Tuesday at 6:30pm
Counterspin is FAIR’s weekly radio show, hosted by Janine Jackson, Steve Rendall and Peter Hart. It’s heard on more than 125 noncommercial stations across the United States and Canada. Counterspin provides a critical examination of the major stories every week, and exposes what the mainstream media might have missed in their own coverage.
Combining lively discussion and a thoughtful media critique, Counterspin is unlike any other show on the dial. Counterspin exposes and highlights biased and inaccurate news; censored stories; sexism, racism and homophobia in the news; the power of corporate influence; gaffes and goofs by leading TV pundits; TV news’ narrow political spectrum; attacks on free speech; and more.
Sumi Cho and Alicia Garza on Election and Intersection, James Loewen on Misreporting History November 29, 2016 | 6:30pm
Social justice advocates are getting together to share strategies for protecting vulnerable communities and resisting the predations on our civil rights.
Kica Matos on Immigration, Sue Udry on Civil Liberties–Under Trump November 22, 2016 | 6:30pm
Donald Trump spent his entire campaign demonizing immigrants as dangerous, job-stealing criminals. While denouncing that, media sometimes dismissed it as mainly campaign rhetoric. Will they take the story seriously enough as a Trump administration tries to turn those ideas into policy?
Brandi Collins on Black Lives Surveillance November 1, 2016 | 6:30pm
Corporate journalists rely on the First Amendment, but it’s increasingly unclear if the First Amendment can rely on them. The relative lack of interest in the impact of spying on activists—a practice with a long and disturbing history given new power by technology—is the latest example.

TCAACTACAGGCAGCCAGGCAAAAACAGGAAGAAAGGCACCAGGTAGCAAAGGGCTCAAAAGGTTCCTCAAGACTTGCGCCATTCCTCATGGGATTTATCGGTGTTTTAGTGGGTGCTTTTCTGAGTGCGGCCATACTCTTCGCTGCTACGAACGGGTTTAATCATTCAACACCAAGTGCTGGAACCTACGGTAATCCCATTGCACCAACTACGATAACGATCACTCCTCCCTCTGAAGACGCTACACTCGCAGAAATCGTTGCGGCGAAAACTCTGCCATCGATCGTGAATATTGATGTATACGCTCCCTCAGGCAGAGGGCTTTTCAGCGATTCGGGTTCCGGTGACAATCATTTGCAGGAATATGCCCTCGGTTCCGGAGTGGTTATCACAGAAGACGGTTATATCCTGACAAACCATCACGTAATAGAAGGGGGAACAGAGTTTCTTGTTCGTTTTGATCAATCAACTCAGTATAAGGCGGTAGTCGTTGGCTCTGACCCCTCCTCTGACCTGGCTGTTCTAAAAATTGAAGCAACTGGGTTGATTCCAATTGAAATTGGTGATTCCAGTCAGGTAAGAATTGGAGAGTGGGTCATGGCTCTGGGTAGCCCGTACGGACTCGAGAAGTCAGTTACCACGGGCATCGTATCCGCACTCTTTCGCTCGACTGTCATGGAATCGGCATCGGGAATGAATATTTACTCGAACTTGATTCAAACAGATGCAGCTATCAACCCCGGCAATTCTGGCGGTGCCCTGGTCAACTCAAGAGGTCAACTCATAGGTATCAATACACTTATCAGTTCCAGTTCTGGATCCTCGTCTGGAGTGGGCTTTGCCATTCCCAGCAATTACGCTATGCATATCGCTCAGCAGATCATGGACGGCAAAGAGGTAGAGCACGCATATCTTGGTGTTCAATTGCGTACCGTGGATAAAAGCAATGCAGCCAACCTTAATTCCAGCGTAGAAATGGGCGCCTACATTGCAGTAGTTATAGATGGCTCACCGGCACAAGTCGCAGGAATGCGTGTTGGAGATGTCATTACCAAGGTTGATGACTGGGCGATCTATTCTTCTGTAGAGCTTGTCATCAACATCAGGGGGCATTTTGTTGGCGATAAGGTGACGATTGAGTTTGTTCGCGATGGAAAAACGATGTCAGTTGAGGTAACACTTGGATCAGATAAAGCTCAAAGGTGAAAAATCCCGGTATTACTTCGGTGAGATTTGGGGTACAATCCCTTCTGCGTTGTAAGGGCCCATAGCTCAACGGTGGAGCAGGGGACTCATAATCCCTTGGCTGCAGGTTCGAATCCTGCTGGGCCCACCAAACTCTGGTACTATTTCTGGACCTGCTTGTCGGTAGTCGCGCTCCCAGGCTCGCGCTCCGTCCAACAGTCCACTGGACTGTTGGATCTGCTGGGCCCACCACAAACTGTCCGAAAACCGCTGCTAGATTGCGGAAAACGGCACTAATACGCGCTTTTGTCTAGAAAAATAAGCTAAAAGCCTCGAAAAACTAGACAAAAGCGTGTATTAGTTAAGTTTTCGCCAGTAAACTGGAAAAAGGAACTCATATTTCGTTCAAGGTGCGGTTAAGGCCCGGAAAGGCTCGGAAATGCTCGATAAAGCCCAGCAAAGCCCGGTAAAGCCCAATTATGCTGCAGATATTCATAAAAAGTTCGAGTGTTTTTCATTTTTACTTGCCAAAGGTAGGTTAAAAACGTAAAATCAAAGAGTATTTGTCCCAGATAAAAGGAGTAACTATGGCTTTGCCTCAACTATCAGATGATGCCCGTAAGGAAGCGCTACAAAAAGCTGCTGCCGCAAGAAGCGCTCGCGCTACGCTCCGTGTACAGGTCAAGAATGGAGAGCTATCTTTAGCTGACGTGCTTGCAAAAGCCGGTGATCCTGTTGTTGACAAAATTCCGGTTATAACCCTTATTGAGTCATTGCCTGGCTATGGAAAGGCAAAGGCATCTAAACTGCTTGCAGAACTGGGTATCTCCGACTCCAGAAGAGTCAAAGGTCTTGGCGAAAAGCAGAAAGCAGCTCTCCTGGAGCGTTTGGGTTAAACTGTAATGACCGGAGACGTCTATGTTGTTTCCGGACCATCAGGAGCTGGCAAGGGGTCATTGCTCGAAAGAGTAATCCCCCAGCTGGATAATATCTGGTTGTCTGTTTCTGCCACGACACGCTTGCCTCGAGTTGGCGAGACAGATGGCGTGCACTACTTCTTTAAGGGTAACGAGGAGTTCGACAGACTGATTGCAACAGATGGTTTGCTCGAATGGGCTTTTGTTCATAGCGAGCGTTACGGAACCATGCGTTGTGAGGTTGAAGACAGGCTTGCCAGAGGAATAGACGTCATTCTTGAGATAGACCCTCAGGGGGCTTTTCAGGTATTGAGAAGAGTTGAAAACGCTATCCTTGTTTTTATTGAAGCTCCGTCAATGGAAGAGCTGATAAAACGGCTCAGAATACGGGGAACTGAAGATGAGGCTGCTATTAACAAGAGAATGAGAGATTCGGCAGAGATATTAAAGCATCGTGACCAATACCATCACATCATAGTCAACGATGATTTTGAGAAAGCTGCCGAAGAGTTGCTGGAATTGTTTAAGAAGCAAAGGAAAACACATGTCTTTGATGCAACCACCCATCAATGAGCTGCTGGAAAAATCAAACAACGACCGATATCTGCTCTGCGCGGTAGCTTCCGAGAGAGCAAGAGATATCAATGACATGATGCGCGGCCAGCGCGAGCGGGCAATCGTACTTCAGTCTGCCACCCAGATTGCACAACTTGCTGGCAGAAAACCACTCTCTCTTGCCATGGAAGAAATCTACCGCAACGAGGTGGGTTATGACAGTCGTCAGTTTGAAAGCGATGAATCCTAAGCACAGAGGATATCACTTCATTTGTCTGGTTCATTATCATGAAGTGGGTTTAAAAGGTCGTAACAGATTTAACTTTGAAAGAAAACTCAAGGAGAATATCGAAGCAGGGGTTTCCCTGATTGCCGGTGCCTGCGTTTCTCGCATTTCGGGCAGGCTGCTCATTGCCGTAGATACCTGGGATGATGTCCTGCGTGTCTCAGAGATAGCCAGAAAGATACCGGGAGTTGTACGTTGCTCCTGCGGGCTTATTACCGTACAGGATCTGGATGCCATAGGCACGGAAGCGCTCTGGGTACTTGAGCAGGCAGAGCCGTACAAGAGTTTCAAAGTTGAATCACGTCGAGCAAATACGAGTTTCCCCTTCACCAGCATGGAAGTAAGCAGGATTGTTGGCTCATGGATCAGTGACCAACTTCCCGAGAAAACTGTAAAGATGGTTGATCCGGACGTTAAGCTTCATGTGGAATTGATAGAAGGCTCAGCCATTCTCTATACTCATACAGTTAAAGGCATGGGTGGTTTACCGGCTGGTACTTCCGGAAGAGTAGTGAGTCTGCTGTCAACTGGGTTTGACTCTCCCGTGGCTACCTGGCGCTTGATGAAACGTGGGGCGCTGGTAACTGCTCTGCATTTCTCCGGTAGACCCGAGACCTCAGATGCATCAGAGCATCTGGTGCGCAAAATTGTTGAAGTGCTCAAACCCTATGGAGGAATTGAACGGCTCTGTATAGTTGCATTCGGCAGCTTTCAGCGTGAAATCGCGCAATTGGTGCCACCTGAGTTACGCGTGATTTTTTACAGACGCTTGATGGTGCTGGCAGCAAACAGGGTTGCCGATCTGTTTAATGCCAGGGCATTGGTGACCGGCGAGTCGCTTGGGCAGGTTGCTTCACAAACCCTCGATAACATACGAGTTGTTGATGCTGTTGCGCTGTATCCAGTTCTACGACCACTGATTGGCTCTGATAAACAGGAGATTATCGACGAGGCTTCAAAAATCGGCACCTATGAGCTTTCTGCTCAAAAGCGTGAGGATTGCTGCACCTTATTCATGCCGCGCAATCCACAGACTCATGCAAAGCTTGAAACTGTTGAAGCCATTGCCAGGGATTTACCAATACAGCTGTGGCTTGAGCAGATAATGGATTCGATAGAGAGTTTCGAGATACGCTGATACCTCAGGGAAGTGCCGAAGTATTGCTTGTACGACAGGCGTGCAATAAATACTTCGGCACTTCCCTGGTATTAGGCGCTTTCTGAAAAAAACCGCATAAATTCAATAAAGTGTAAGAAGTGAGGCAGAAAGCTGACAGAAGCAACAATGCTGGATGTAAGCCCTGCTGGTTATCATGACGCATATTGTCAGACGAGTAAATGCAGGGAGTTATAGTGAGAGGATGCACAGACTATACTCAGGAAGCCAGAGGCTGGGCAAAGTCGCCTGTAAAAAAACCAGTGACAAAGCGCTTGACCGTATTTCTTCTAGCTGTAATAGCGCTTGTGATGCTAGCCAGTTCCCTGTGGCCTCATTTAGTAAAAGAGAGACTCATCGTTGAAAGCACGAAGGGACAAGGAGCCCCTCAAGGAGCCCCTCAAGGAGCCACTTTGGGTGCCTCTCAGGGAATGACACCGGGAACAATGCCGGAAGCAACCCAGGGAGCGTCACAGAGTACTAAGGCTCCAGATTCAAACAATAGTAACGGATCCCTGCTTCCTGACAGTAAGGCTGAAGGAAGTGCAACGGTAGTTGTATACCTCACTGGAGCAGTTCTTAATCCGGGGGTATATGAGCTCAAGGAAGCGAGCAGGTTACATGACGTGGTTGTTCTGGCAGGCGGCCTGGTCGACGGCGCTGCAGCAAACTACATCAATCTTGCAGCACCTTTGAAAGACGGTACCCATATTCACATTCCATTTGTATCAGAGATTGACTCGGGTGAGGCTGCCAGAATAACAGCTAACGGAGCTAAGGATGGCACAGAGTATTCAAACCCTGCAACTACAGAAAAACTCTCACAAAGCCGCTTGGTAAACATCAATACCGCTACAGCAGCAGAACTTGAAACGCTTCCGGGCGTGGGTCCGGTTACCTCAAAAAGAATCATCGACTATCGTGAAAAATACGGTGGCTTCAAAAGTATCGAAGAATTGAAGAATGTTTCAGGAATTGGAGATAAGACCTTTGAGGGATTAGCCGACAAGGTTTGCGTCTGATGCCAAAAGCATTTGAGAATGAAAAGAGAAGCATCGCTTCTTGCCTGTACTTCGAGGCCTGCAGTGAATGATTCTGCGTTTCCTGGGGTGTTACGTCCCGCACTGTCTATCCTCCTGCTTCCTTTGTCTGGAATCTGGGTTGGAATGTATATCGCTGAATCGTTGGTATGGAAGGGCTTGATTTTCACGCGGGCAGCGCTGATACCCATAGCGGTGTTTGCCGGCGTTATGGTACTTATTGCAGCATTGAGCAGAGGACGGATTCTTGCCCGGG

Ari Berman on Rigging Elections, Dean Baker on the Debt Bogeyman October 25, 2016 | 6:30pm
Donald Trump is now claiming that if he doesn’t win, the thing must be rigged. It’s concerning that his supporters may believe that, but also concerning that others might imagine that the fact that Trump mentions the idea of voting improprieties must mean there is no such thing.
Mark Trahant on Dakota Access, Tess Borden on Criminalizing Drug Use October 18, 2016 | 6:30pm
The standoff over the Dakota Access pipeline is not a “harbinger” of the fight to make “Keep It in the Ground” more than a slogan; harbingers are about the future, and climate disruption and the people on its frontlines are stories of today. So who’s telling that story?
Dahr Jamail on Climate Disruption, Richard Phillips on Trump’s Taxes October 11, 2016 | 6:30pm
From vanishing ice to animal die-offs to increasing wildfires, scientists use words like “unprecedented” and “staggering” to describe the evident impacts of human-driven climate disruption. Elite media say they take it all very seriously…. How far are they from taking it seriously enough?
Alice O’Connor on the Politics of Poverty October 4, 2016 | 6:30pm
We talk about the limits of how we talk about poverty with Alice O’Connor. She’s a professor of history at the University of California/Santa Barbara and author of Poverty Knowledge: Social Science, Social Policy and the Poor in 20th Century US History.
Sep 23 2016 Mario Murillo on Colombian Accord, Kevin Miller on Gender Wage Gap September 27, 2016 | 6:30pm
After more than a half century of bloody conflict that saw more than 200,000 mostly poor civilians killed, Colombia has a chance at a peace accord between the government and the FARC, the region’s oldest insurgent movement.
Noelle Hanrahan on National Prison Strike, William Black on Wells Fargo Fraud September 20, 2016 | 6:30pm
You wouldn’t know it from corporate press, but what may have been the largest prison labor strike in the country’s history happened September 9. This country is supposedly taking a bipartisan “fresh look” at mass incarceration; so what does elite media’s collective yawn say about their actual interest in what happens to people once they are behind bars?